Health Care

Pay for CEO of UVM Health Network exceeds $2 million

John Brumsted
Dr. John Brumsted, the CEO of the University of Vermont Medical Center, speaks about the all-payer model at a news conference in February. Photo by Erin Mansfield/VTDigger

The chief executive officer of the largest hospital system in the state made more than $2 million in salary and benefits in 2015.

Dr. John Brumsted, the CEO of the University of Vermont Health Network and its flagship hospital, took in nearly $2.19 million in compensation that year.

Brumsted’s total compensation includes $979,064 in base pay and $492,000 in bonuses. The remainder includes contributions to a retirement account and health insurance, among other things.

VTDigger reviewed salary information for hospital CEOs and other administrators dating back to 2006. Brumsted’s pay in 2015 is the highest amount that any hospital administrator has made during that time.

Additionally, Brumsted was the highest-paid hospital executive in Vermont between 2012, when he became CEO, and 2015, the most recent year that numbers are available on the annual Form 990, which nonprofits such as hospitals submit to the Internal Revenue Service.

Eleven other executives at the UVM Health Network and the UVM Medical Center made more than $500,000 in salary and benefits in 2015. Many of them shared in the same bonuses that Brumsted received that year for meeting financial, quality and operational goals.

Their compensation packages do not include several private flights that the UVM Medical Center chartered for Brumsted and three others on the executive team, according to Michael Carrese, a spokesperson for the hospital.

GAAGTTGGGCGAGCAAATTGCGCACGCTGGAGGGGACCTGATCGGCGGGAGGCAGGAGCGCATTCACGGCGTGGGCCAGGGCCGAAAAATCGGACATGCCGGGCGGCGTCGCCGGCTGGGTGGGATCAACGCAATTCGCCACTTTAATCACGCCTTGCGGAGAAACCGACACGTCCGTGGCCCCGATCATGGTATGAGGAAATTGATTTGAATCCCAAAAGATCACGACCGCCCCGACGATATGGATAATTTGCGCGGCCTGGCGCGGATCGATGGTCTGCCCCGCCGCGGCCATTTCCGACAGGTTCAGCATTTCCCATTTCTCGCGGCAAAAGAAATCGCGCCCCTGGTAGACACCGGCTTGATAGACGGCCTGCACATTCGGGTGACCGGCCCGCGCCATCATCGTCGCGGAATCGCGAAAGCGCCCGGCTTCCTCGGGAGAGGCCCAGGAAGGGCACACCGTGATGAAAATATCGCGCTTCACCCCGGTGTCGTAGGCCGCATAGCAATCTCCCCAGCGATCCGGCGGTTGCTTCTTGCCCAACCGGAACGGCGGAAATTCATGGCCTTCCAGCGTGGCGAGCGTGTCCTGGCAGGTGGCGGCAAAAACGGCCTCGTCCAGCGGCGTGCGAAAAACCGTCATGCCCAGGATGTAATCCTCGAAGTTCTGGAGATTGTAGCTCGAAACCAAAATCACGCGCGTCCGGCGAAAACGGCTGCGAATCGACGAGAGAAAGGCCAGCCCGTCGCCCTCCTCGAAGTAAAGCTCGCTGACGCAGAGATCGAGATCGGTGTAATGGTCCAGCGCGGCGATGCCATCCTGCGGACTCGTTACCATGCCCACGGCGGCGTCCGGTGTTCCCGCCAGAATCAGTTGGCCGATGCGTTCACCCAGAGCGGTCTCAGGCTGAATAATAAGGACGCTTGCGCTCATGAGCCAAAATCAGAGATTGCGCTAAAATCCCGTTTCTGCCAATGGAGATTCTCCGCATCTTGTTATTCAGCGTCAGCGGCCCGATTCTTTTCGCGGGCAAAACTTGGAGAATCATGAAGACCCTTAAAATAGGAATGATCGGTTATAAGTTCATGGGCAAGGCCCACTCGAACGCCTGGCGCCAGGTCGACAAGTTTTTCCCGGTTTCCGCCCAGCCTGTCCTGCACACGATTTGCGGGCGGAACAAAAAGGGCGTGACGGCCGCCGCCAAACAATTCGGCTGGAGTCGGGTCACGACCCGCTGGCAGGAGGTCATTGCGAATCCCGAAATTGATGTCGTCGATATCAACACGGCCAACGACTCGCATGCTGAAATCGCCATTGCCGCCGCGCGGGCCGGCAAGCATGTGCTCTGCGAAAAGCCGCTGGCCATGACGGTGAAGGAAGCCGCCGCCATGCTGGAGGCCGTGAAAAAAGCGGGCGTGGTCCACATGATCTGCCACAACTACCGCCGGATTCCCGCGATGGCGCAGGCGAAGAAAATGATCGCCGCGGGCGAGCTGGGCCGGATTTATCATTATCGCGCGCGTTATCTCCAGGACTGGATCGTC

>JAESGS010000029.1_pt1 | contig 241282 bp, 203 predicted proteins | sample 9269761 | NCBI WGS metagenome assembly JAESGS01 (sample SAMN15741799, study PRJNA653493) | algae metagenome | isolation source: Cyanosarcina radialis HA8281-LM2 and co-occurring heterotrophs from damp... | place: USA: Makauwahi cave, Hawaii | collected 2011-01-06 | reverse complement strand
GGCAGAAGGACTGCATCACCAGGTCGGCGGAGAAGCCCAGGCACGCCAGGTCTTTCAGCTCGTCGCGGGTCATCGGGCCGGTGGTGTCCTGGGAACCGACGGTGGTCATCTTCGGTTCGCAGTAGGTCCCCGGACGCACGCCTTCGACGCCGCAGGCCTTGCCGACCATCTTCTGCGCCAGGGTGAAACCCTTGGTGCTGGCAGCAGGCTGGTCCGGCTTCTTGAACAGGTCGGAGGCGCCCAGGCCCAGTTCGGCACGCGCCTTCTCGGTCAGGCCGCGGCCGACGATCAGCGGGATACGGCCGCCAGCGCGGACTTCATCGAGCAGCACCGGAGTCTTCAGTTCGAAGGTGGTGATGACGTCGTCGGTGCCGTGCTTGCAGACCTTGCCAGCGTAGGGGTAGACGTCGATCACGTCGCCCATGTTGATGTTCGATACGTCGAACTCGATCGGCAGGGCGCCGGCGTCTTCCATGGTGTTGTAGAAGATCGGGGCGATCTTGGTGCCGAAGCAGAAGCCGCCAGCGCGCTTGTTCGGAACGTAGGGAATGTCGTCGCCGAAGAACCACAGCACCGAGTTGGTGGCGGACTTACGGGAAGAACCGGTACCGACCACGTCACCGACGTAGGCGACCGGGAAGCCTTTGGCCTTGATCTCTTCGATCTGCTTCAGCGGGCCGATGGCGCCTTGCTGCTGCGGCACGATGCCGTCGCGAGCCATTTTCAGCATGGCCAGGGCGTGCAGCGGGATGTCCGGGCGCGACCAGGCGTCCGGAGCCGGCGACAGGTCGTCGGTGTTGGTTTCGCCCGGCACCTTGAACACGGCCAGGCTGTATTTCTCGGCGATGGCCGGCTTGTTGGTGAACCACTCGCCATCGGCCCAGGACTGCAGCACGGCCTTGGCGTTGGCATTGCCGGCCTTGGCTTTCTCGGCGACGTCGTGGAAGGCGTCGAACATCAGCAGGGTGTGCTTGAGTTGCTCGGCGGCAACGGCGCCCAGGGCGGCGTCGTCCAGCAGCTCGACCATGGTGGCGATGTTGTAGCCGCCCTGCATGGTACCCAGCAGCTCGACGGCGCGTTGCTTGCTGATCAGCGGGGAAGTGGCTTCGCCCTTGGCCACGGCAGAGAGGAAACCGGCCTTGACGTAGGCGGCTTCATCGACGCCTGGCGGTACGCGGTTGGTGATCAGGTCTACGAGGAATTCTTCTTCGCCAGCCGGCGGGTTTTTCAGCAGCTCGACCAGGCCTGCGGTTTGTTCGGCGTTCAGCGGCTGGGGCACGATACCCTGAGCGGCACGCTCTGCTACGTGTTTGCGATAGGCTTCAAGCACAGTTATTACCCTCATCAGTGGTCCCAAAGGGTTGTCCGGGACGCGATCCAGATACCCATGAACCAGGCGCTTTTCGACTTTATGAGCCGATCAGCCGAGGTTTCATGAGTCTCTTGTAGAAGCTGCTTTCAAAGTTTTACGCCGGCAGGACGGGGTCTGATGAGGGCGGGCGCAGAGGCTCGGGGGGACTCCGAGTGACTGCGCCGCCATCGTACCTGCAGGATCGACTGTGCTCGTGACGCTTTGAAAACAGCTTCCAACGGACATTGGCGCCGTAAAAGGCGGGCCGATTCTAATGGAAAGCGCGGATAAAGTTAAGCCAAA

“The purpose of the travel was to meet with hospitals in upstate New York as our network continues to evaluate future expansion and affiliation,” the hospital wrote in its Form 990.

Trends across Vermont hospitals

In 2015, the average pay and benefits for a CEO at a Vermont hospital, as well as Dartmouth-Hitchcock Medical Center in Lebanon, New Hampshire, was $612,698. The median was $435,554.

The average pay and benefits for a Vermont hospital CEO represents an 11.9 percent increase over the year before, and the median pay and benefits represents a 4.7 percent increase over the year before.

Thomas Dee
Thomas Dee, CEO and president of Southwestern Vermont Health Care, speaks during the organization’s annual report to the public in May at the medical center. Photo by Jim Therrien/VTDigger

The average and median are both up because almost all CEOs saw an increase in their compensation — ranging from Brumsted, the highest paid CEO; Thomas Dee of Southwestern Vermont Medical Center, the third-highest paid CEO; and Roger Albee, the lowest-paid CEO, who runs Grace Cottage Hospital in Townshend.

There were 45 administrators making more than $500,000. Many of them were high-level administrators for the UVM Medical Center or Dartmouth-Hitchcock Medical Center. One was Todd Moore, the CEO of OneCare Vermont, a major health care reform company.

Two hospitals — Porter Medical Center in Middlebury and Copley Hospital in Morrisville — reported compensation for two different CEOs over the course of the year because of retirements.

The Green Mountain Care Board, which regulates hospital budgets and health insurance prices, does not track the pay for hospital administrators but is considering doing so.

The board has kept statistics going back more than a decade on the median pay and benefits for employees at hospitals other than Dartmouth-Hitchcock who are not doctors.

From 2014 to 2015, median pay for an employee at a hospital increased 3.3 percent to $80,704, from a starting figure of $78,162. The median pay for a CEO at a hospital, other than Dartmouth-Hitchcock, increased 8.9 percent to $426,747, from $392,017.

At the UVM Medical Center, trends from 2006 to 2015 show that CEO pay and benefits increased faster than pay and benefits for hospital employees who are not doctors.

Pay for the CEO roughly doubled, from $1.1 million to $2.2 million, while pay for employees went up 27 percent, from $66,166 to $84,327.

UVM Health Network compensation policies